State Properties

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Jamie Huang 1L
Posts: 20
Joined: Fri Jul 15, 2016 3:00 am

State Properties

Postby Jamie Huang 1L » Wed Jan 11, 2017 10:05 pm

Why is heat not a state property, but enthalpy is considered a state property as it consists of heat?

Angela To 2B
Posts: 20
Joined: Wed Sep 21, 2016 2:55 pm

Re: State Properties

Postby Angela To 2B » Wed Jan 11, 2017 10:28 pm

Enthalpy is considered a state function because it is NOT path dependent. Enthalpy is defined as delta H which is the change in H (which we can refer to as H final - H initial)! Therefore it's a state function because we care about the final and initial (since delta H is the difference in H), rather than the path it took! Heat isn't a state property because it's a form of energy in transit. You can kind of think of it as work if that makes more sense. work is also a form of energy in transit. They occur when there's a change in the system, but not at the initial or final state. Meaning they ARE path dependent, and therefore aren't state functions/properties! I hope this helps! :)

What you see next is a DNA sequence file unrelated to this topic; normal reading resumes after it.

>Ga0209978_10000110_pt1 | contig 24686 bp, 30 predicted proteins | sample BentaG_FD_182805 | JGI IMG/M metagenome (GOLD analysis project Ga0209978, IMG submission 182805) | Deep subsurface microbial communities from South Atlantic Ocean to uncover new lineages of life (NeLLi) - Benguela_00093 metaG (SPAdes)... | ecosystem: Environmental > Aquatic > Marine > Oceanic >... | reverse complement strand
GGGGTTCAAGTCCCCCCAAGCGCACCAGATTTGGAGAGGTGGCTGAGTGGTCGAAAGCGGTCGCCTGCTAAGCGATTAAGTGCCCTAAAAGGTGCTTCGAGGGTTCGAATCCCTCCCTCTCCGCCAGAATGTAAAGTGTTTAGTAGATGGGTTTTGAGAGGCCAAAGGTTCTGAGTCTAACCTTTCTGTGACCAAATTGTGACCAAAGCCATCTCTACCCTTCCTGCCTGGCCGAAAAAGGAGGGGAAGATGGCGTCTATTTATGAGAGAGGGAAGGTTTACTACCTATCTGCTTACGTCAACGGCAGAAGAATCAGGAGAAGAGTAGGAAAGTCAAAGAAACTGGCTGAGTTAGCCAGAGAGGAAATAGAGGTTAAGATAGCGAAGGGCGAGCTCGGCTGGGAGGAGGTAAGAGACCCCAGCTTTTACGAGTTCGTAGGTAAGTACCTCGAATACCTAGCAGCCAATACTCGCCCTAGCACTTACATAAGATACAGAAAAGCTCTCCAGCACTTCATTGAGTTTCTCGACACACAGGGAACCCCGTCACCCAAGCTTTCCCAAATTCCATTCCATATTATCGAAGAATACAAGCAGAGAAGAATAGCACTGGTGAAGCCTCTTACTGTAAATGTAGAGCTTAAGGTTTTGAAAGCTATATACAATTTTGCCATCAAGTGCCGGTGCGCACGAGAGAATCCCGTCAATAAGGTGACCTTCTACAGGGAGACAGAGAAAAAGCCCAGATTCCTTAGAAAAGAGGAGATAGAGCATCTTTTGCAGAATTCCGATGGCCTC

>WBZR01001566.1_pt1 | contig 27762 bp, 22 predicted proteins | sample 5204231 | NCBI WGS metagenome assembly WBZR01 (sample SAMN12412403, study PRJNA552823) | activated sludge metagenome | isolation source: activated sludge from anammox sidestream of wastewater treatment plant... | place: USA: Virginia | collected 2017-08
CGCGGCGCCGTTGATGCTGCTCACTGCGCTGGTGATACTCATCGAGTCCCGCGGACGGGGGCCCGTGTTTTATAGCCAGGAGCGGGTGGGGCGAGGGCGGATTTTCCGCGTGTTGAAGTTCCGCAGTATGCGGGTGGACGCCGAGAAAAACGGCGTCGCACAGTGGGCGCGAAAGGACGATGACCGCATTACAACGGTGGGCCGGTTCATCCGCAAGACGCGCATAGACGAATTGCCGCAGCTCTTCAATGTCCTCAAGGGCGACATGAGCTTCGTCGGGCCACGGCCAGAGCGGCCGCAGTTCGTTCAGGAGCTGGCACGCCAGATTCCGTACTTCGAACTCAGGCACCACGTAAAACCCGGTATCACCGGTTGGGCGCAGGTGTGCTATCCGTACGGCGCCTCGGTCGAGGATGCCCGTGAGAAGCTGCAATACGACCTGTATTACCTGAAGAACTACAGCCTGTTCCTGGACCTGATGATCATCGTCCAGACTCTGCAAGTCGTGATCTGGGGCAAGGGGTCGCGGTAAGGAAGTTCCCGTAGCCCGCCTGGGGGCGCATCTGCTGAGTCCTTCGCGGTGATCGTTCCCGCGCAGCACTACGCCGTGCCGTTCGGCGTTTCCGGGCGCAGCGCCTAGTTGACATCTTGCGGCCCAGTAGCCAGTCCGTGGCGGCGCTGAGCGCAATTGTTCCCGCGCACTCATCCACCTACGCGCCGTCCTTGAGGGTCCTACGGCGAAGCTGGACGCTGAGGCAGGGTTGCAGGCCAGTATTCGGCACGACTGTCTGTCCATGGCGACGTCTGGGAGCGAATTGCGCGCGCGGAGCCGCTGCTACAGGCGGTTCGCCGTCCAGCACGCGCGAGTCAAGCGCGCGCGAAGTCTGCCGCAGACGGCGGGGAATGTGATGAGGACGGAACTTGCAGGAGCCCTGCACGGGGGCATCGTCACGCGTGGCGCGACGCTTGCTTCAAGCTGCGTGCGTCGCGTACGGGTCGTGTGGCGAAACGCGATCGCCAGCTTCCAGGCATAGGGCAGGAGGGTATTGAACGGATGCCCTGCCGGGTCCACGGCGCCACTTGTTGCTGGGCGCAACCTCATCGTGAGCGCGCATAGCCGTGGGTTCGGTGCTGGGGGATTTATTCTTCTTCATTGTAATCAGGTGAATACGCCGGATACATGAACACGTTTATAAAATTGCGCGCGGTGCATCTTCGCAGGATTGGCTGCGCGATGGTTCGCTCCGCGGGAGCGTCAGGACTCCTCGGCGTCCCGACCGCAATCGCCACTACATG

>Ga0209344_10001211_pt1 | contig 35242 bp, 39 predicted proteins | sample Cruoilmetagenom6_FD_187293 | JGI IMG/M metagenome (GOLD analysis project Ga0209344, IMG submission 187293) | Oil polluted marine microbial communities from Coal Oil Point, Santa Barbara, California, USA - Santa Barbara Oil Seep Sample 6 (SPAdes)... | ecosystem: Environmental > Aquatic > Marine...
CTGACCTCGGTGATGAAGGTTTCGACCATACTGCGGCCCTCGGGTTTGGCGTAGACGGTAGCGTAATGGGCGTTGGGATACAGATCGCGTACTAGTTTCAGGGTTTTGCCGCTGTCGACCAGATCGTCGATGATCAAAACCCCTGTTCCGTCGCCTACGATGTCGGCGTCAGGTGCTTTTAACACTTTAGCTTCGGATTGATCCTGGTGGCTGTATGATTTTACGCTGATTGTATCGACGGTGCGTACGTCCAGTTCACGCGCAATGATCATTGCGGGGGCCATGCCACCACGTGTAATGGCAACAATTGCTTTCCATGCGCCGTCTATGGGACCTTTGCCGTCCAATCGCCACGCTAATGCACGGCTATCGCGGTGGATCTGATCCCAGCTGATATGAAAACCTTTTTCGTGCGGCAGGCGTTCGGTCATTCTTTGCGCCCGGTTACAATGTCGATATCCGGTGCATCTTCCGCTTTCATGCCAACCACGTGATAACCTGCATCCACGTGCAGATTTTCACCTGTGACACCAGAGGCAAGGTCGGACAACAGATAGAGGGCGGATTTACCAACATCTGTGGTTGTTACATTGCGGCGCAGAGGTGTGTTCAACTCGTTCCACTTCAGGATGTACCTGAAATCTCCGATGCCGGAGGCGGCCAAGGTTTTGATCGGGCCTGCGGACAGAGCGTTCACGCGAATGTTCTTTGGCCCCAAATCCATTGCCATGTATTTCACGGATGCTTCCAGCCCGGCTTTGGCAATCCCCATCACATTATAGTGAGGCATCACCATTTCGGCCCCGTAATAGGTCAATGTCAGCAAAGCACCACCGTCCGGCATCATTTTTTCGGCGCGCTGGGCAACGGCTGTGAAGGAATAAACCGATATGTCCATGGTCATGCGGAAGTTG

stephanieyang_3F
Posts: 62
Joined: Wed Sep 21, 2016 2:55 pm

Re: State Properties

Postby stephanieyang_3F » Thu Jan 12, 2017 4:24 pm

Enthalpy is the amount of heat released or absorbed at a constant pressure whereas heat is one way that energy can be transferred between a system and its surroundings as a result of a temperature difference. Like Angela mentioned, heat is a path dependent function while enthalpy is a state function. It's almost like displacement and distance. You can put in a lot more energy depending on the steps you take to achieve the final state, but all enthalpy cares about is the difference between an initial state and final state.


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